U.N. Observers Leave Palestine; Bernadotte “disappointed” at Failure to Extend Truce
Menu JTA Search

U.N. Observers Leave Palestine; Bernadotte “disappointed” at Failure to Extend Truce

Download PDF for this date

The United Nations truce observers in Israel left here today for Haifa from where they will return to various points in Europe. At the same time it was reported that another group of U.N. observers, who have been stationed among the Arab forces, flew to Beirut en route to Europe.

(In Cairo, the Arab League announced that the Arabs will resume fighting in Palestine tomorrow at 2 A.M., New York time, when the truce officially expires.)

Several hours earlier, a statement released by U.N. headquarters in Haifa said that the Jews had agreed to a 30-day extension of the truce, but the Arabs refused. The announcement, issued by mediator Count Folke Bernadotte, said that the entire U.N. mission would be withdrawn from Palestine tomorrow.

“I am disappointed that hostilities are to be resumed in Palestine,” Bernadotte’s statement said. “Since it appears quite impossible to obtain the agreement of the two parties not to resume hostilities, I will now concentrate on obtaining a cease-fire in Jerusalem and its ultimate demilitarization.” The announcement said that although the Israelis had agreed to prolong the truce for a minimum of three days in order to unable U.N. personnel to be evacuated, the Arabs had apparently turned this proposal down.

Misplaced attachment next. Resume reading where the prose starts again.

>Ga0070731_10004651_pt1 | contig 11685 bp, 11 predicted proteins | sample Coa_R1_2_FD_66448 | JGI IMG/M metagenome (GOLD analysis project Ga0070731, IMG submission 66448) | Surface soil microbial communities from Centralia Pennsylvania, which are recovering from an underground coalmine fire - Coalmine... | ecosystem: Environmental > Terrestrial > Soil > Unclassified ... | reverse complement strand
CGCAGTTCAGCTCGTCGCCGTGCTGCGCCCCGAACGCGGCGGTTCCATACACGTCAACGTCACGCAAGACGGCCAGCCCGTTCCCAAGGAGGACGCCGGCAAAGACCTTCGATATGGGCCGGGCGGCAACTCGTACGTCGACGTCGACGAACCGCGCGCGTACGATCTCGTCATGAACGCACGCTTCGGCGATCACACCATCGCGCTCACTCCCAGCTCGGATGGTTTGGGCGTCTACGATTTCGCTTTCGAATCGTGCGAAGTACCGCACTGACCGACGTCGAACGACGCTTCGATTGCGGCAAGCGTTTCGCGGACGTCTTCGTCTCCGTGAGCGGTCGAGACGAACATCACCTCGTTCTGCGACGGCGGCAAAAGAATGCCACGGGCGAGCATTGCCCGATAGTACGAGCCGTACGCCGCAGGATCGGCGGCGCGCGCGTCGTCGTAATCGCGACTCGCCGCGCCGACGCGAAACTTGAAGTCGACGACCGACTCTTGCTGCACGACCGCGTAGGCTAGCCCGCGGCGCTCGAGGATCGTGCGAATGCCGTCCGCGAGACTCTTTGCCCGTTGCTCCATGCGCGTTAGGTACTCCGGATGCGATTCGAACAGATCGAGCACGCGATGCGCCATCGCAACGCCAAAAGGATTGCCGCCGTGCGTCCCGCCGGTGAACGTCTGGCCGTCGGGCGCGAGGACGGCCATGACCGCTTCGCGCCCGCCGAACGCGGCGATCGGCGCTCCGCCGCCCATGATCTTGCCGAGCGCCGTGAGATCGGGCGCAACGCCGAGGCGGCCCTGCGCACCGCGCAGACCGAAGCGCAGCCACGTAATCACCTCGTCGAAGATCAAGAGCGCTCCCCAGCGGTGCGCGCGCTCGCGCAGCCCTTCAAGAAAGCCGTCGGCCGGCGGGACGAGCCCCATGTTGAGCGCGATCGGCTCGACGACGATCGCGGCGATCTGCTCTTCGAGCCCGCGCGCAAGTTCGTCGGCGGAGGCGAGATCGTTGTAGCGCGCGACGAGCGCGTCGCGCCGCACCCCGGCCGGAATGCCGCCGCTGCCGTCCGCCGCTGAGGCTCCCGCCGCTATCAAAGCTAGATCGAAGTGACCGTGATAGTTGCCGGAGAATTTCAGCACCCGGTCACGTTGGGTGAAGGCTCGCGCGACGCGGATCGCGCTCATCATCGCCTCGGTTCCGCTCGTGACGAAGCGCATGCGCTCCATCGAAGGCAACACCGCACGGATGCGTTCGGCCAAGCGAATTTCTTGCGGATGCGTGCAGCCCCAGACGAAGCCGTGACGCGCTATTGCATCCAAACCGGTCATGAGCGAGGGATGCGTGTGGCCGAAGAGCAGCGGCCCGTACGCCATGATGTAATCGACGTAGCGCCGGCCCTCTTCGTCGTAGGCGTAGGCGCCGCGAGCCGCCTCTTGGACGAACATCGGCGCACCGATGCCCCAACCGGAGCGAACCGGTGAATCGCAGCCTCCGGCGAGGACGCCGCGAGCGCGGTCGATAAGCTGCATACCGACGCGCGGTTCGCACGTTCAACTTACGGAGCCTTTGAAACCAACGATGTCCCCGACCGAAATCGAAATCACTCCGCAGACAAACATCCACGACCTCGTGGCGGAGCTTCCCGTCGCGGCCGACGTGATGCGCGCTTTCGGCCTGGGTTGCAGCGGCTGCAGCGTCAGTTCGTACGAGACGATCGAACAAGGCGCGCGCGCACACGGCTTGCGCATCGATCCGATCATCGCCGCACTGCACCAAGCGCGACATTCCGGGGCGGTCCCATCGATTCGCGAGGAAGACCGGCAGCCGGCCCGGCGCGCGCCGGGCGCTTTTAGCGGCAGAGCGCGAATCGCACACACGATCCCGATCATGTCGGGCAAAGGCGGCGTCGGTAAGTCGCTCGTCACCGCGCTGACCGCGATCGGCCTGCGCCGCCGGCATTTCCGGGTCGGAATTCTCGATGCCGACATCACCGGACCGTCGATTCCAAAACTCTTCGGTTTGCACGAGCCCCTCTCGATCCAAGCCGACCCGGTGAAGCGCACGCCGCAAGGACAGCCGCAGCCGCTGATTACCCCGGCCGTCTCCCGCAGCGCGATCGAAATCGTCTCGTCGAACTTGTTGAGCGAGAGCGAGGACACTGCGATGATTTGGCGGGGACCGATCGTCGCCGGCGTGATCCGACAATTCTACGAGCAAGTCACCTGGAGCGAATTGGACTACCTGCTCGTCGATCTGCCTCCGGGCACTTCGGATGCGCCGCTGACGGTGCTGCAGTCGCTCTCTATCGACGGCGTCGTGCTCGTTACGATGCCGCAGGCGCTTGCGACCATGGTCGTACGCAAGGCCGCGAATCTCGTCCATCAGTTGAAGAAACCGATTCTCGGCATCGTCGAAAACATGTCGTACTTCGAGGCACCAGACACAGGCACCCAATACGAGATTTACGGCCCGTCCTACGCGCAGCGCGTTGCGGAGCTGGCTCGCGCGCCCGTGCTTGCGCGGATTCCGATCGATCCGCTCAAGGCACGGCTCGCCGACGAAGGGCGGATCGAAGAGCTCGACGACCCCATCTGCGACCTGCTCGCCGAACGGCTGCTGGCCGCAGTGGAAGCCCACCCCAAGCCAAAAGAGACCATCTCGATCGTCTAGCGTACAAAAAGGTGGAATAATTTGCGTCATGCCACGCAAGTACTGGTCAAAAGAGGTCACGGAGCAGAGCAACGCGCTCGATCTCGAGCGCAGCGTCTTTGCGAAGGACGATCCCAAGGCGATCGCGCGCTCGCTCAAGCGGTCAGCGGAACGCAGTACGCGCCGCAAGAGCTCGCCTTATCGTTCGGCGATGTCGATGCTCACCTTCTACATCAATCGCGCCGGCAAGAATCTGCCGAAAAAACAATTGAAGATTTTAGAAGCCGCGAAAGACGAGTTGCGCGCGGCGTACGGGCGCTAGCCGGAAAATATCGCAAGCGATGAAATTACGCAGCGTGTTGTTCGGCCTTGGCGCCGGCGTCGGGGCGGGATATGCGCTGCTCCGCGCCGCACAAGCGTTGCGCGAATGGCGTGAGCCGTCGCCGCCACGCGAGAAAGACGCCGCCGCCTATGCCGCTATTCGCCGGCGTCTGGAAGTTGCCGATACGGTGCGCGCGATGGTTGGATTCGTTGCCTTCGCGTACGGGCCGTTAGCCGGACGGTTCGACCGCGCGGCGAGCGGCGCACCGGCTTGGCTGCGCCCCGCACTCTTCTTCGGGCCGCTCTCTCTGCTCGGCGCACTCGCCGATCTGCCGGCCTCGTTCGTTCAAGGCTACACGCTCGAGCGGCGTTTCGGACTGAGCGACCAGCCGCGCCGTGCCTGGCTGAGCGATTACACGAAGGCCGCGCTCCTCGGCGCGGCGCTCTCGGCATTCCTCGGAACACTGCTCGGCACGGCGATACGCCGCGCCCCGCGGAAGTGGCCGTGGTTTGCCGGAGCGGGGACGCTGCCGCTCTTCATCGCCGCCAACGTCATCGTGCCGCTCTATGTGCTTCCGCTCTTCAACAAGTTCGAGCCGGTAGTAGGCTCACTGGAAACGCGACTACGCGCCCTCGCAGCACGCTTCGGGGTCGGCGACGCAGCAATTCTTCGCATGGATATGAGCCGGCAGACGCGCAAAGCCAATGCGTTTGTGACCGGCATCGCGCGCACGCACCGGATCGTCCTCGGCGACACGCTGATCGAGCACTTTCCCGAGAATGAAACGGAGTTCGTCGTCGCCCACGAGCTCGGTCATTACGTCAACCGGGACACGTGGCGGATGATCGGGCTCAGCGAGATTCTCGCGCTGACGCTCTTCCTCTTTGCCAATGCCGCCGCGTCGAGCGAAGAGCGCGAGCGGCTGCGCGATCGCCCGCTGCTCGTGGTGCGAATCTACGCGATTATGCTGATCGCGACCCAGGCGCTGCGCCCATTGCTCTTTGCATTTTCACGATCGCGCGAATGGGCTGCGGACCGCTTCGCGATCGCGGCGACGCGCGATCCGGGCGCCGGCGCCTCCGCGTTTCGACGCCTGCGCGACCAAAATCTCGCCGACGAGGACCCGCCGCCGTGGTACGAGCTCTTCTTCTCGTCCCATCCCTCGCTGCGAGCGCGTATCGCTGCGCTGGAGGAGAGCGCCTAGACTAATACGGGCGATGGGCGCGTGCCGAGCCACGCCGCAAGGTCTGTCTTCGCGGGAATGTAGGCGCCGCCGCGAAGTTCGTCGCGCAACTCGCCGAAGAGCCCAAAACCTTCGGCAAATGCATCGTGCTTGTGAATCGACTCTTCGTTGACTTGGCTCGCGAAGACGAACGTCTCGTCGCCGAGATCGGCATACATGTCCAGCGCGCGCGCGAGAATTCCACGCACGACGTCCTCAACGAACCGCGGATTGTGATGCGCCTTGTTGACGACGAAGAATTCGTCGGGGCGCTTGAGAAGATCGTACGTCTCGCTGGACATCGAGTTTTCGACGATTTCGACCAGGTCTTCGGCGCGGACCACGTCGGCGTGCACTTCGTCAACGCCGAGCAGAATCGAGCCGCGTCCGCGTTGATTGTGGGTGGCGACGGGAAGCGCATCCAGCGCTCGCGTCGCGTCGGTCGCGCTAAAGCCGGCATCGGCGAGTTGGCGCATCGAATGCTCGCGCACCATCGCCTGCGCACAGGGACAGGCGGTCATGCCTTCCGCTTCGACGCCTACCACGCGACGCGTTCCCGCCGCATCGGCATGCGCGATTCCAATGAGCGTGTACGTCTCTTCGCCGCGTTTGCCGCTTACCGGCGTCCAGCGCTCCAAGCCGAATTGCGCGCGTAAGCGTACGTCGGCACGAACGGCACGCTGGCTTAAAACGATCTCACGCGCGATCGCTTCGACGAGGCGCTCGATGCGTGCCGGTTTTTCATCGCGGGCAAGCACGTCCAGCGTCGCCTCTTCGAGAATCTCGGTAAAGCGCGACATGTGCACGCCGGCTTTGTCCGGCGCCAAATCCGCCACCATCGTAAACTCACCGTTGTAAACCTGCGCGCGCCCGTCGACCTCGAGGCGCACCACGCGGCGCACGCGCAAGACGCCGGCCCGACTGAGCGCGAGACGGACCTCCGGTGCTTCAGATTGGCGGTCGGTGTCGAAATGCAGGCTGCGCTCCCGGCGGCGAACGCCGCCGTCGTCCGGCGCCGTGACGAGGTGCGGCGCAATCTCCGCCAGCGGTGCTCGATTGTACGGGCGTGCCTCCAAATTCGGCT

“As regards the demilitarization of Haifa,” Bernadotte declared, “the replies of the two parties are so divergent as to indicate there is no prospect of agreement.” He said, however, he did not consider his mission as mediator over as a result of “this temporary setback.” He disclosed that he hopes to meet with Arab leaders in Cairo on Saturday to discuss a temporary cease-fire for Jerusalem.


A U.S. aircraft carrier and three U.S. destroyers were reported to be standing by off Haifa to aid in the evacuation of several hundred United Nations guards, truce observers and other personnel.

An official Israeli communique announced that Egyptian forces “opened an offensive” today–which was reported to be growing in intensity–against the Beer Tuviah settlement, situated some 20 miles south of Tel Aviv. The Egyptians were said to be using planes, artillery and armored cars. The Jewish communique said that the Egyptians were attacking in the Isdud area, where an Egyptian advance column was encircled by Israeli troops before the truce became effective.

At the same time, unconfirmed dispatches from Jerusalem said that scattered firing had broken out in the city’s business area. Air raid sirens sounded in Tel Aviv this afternoon, but there were no immediate signs of enemy aircraft. A Jewish civilian plane was shot down over Lydda airport yesterday, killing the pilot and a woman passenger.

A car bearing Jacob Etkes, chairman of the Haifa Emergency Committee, and his wife, was stopped by Arabs on the Haifa highway. Mrs. Etkes was wounded in a skirmish and was later released. She is now in a Haifa hospital. Etkes, an engineer, was taken captive by the Arabs and his fate is unknown.

Founding Funders

The digitization of the JTA Archive would not have been possible without the generous support of the following donors:
  • The Gottesman Fund
  • Righteous Persons Foundation
  • Charles H. Revson Foundation
  • Elisa Spungen Bildner and Robert Bildner, in honor of Norma Spungen
  • George S. Blumenthal
  • Grace and Scott Offen Charitable Fund